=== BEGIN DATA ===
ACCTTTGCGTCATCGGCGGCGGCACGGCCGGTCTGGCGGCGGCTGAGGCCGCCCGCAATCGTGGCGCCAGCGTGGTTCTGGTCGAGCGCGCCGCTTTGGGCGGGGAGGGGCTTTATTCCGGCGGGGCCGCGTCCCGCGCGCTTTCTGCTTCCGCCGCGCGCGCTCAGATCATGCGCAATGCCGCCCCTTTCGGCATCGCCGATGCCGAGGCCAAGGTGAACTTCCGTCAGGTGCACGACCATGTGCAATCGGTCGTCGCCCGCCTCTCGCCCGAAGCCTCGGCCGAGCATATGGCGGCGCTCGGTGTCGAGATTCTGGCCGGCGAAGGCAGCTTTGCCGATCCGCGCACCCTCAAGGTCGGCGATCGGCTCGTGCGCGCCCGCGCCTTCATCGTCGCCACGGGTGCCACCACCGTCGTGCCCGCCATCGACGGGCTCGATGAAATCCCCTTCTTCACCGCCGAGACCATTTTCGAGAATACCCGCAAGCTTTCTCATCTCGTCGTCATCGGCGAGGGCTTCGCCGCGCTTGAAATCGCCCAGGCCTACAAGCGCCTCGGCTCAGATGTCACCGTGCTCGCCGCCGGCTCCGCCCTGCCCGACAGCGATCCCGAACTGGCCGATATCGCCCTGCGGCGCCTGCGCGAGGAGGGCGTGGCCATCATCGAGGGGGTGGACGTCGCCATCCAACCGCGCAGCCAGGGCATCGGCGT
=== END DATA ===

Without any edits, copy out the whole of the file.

ACCTTTGCGTCATCGGCGGCGGCACGGCCGGTCTGGCGGCGGCTGAGGCCGCCCGCAATCGTGGCGCCAGCGTGGTTCTGGTCGAGCGCGCCGCTTTGGGCGGGGAGGGGCTTTATTCCGGCGGGGCCGCGTCCCGCGCGCTTTCTGCTTCCGCCGCGCGCGCTCAGATCATGCGCAATGCCGCCCCTTTCGGCATCGCCGATGCCGAGGCCAAGGTGAACTTCCGTCAGGTGCACGACCATGTGCAATCGGTCGTCGCCCGCCTCTCGCCCGAAGCCTCGGCCGAGCATATGGCGGCGCTCGGTGTCGAGATTCTGGCCGGCGAAGGCAGCTTTGCCGATCCGCGCACCCTCAAGGTCGGCGATCGGCTCGTGCGCGCCCGCGCCTTCATCGTCGCCACGGGTGCCACCACCGTCGTGCCCGCCATCGACGGGCTCGATGAAATCCCCTTCTTCACCGCCGAGACCATTTTCGAGAATACCCGCAAGCTTTCTCATCTCGTCGTCATCGGCGAGGGCTTCGCCGCGCTTGAAATCGCCCAGGCCTACAAGCGCCTCGGCTCAGATGTCACCGTGCTCGCCGCCGGCTCCGCCCTGCCCGACAGCGATCCCGAACTGGCCGATATCGCCCTGCGGCGCCTGCGCGAGGAGGGCGTGGCCATCATCGAGGGGGTGGACGTCGCCATCCAACCGCGCAGCCAGGGCATCGGCGT